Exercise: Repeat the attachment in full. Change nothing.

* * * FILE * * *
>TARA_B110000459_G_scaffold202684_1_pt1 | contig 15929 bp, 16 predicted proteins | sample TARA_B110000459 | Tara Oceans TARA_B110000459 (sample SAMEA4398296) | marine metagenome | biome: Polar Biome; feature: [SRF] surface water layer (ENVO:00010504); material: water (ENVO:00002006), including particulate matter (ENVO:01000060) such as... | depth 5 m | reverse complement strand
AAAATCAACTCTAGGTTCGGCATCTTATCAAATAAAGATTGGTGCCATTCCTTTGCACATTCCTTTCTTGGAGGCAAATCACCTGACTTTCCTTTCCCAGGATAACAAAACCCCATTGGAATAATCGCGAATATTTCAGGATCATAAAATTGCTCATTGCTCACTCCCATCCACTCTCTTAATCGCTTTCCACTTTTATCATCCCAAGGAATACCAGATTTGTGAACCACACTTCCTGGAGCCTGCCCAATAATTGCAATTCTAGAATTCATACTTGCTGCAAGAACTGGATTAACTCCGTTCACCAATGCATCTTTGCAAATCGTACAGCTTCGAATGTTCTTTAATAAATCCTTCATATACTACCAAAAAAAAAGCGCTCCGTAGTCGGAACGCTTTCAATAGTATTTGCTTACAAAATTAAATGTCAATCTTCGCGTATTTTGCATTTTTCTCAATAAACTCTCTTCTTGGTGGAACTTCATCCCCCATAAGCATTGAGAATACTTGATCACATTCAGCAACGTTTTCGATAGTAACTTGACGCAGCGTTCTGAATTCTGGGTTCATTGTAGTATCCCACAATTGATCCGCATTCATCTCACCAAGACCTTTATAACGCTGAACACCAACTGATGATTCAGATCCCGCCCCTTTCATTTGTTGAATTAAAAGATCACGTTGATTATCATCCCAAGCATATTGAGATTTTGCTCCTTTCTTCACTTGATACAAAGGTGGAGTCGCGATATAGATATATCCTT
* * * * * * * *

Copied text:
>TARA_B110000459_G_scaffold202684_1_pt1 | contig 15929 bp, 16 predicted proteins | sample TARA_B110000459 | Tara Oceans TARA_B110000459 (sample SAMEA4398296) | marine metagenome | biome: Polar Biome; feature: [SRF] surface water layer (ENVO:00010504); material: water (ENVO:00002006), including particulate matter (ENVO:01000060) such as... | depth 5 m | reverse complement strand
AAAATCAACTCTAGGTTCGGCATCTTATCAAATAAAGATTGGTGCCATTCCTTTGCACATTCCTTTCTTGGAGGCAAATCACCTGACTTTCCTTTCCCAGGATAACAAAACCCCATTGGAATAATCGCGAATATTTCAGGATCATAAAATTGCTCATTGCTCACTCCCATCCACTCTCTTAATCGCTTTCCACTTTTATCATCCCAAGGAATACCAGATTTGTGAACCACACTTCCTGGAGCCTGCCCAATAATTGCAATTCTAGAATTCATACTTGCTGCAAGAACTGGATTAACTCCGTTCACCAATGCATCTTTGCAAATCGTACAGCTTCGAATGTTCTTTAATAAATCCTTCATATACTACCAAAAAAAAAGCGCTCCGTAGTCGGAACGCTTTCAATAGTATTTGCTTACAAAATTAAATGTCAATCTTCGCGTATTTTGCATTTTTCTCAATAAACTCTCTTCTTGGTGGAACTTCATCCCCCATAAGCATTGAGAATACTTGATCACATTCAGCAACGTTTTCGATAGTAACTTGACGCAGCGTTCTGAATTCTGGGTTCATTGTAGTATCCCACAATTGATCCGCATTCATCTCACCAAGACCTTTATAACGCTGAACACCAACTGATGATTCAGATCCCGCCCCTTTCATTTGTTGAATTAAAAGATCACGTTGATTATCATCCCAAGCATATTGAGATTTTGCTCCTTTCTTCACTTGATACAAAGGTGGAGTCGCGATATAGATATATCCTT